'I owe Chris Jordan an apology'
I owe Chris Jordan an apology.
During England’s ODI series against South Africa earlier this year, I wrote after each of the first three one-day games that Jordan should be dropped. In the end, he actually was dropped - not because of my Cricket World pieces I should think - after the third, not that it did England much good.
Chris Woakes had played in the one-day games against Pakistan in the UAE before Christmas and it seemed to me that he was a better bet than Jordan for that series in South Africa as well as the World T20 in India.
It’s not that Jordan is a bad cricketer. Nor is it that I think Woakes is necessarily a better player but he was the man in possession. It’s not that Jordan has done anything particularly wrong either but nor had he done anything to stand out.
England players should stand out. Up until this World T20 he had not done that. Now, it is a different matter.
Jordan hails from Barbados but moved to England on a scholarship to Dulwich College. He started his county career at Surrey but for one reason or another things didn’t work out and he ended up at Sussex in 2012.
From there he received England recognition, making his one-day debut for England against Australia in 2013 and his Test debut against India the year after.
Jordan has done fine in an England shirt but no more than that. In his eight Tests, he has taken 21 wickets at 35. Not awful but not spectacular. He concedes more than six runs an over in ODIs and more than eight in T20Is. He has England’s most expensive one-day figures ever with one for 97 off nine overs against New Zealand last year.
He has also been unlucky. I watched Jordan bowl in a Test in Barbados and he bowled with spirit and energy. He had a catch dropped in the second innings as the West Indies soared to victory and had another two edges drop short of the cordon. No other bowler looked nearly as threatening on a slow but dead pitch.
If he had taken two or three wickets, he may still be in England’s Test team.
Why have I doubted him? Jordan is quick but not quite quick enough to trouble the very best batsmen. He bowls consistently but not consistently enough that he doesn’t offer up a four-ball every over. He can bat but he hasn’t yet registered a half-century for England.
Where he is unrivalled is in the field. He is a terrific fielder, perhaps the best slipper I have seen, and equally as strong close in or in the outfield. Jordan also seems like a good team man, someone who will do the hard yards and not complain.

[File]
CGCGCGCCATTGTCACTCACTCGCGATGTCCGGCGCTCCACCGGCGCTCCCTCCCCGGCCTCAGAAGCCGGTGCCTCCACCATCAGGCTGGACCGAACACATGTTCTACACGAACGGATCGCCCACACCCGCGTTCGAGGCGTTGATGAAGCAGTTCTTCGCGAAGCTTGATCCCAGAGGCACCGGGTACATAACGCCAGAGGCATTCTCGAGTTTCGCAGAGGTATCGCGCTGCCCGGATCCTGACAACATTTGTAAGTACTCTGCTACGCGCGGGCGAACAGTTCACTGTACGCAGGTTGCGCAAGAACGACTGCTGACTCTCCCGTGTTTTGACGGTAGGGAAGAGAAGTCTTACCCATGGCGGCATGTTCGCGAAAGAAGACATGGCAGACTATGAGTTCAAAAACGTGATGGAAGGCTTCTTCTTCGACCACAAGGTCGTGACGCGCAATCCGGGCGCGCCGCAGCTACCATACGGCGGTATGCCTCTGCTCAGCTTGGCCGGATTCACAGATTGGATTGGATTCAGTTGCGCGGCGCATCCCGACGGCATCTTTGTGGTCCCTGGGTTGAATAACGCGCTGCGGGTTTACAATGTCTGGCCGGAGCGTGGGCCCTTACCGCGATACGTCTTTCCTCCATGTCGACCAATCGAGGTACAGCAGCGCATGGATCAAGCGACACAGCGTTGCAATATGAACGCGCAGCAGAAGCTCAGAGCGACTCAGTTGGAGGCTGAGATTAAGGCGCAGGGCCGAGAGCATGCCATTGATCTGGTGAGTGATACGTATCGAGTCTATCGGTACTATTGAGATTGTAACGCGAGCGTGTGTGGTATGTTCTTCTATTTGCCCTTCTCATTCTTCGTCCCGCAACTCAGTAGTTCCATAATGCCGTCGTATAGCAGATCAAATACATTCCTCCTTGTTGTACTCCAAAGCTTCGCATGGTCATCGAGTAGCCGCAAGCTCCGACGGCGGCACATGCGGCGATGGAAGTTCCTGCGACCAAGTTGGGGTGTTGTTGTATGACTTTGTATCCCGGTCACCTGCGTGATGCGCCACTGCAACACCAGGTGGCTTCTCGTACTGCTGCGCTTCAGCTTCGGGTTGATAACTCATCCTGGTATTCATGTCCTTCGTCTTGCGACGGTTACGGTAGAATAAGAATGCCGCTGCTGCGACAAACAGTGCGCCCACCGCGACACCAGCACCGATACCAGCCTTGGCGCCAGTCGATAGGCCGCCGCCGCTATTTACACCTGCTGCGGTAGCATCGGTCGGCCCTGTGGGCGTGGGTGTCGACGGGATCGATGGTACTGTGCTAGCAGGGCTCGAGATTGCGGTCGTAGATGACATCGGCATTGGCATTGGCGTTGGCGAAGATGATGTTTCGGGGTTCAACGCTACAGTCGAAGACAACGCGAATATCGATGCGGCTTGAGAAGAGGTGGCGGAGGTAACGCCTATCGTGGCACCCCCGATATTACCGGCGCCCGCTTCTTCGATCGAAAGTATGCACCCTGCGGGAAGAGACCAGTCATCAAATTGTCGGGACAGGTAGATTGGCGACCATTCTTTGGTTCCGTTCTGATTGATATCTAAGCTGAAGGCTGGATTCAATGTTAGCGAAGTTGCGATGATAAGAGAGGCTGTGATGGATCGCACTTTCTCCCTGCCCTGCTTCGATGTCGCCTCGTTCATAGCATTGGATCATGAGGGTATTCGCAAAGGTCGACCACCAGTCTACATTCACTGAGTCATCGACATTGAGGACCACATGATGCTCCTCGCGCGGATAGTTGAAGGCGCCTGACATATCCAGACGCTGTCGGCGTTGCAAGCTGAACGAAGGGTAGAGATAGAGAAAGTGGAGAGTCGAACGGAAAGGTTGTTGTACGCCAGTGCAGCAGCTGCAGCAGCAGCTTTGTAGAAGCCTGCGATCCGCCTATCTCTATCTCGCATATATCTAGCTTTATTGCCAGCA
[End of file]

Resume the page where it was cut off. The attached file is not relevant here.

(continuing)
The fielding and the effort don’t make a fine international cricketer though. There are plenty pf players with good attitudes around. It is skill and class that count. And I doubted Jordan had what was required.
He is starting to prove me wrong. His performances for England in this World T20 have been first rate. He conceded just 24 runs from his four overs in the semi-final and has been entrusted to bowl at the death. Jordan has rewarded captain Eoin Morgan with match-winning spells and proved himself the best yorker bowler in the competition.
The moment I knew I was wrong about Jordan was in the last group game against Sri Lanka, who needed 22 off the last two overs. Jordan was entrusted to bowl the 19th.
This was the key over. Sri Lanka’s Angelo Matthews was set and was sure to attack as no team wants to leave too many to get in the last over.
Jordan conceded five off the first two balls. Here we go, I thought.
In the next four, Jordan took two wickets and gave away just two more runs. That left Sri Lanka with 15 to get from the last over. Too many.
It wasn’t the calibre of players he got out in that over that stood out nor that he did it with searing pace or stunning guile. Jordan delivered when it mattered because he relished the challenge and nailed his yorkers. Simple. But so important.
I shouldn’t have been surprised by Jordan in that pressure situation. He has done it before, notably in a T20I Super Over in that UAE series against Pakistan, when I was shouting at the TV that he was the wrong man for the job. Three runs from six balls later and England won easily.
He obviously relishes the pressure and England obviously trust him in that role.
Morgan and coach Trevor Bayliss deserve great credit for sticking by Jordan. He could easily have been left out of the World T20 squad for Woakes or for Stuart Broad, especially after his poor ODI series in South Africa, but they have seen something in him they like. They have been proved correct.
At 27, the time now feels right for him to make his move. Whether Jordan goes on to have a stellar career for England in all formats remains to be seen. At Test level doubts remain over his ability to trouble the best players on flat pitches but he should be set for a long run in England’s one-day sides after his performances in this World T20.
Against the country of his birth on Sunday, Jordan will be a key bowler for England. It is just the sort of pressure situation that he has thrived on so far in this competition. The West Indies will have to find a way to combat his yorkers at the death if they are to win and Morgan will once again trust him to do his thing.
So, Chris, I take it back. I’m glad you’ve been picked for this competition. I trust you to do your job and if England win it, you will be a major reason why. I’m sorry for ever doubting you.
© Cricket World 2016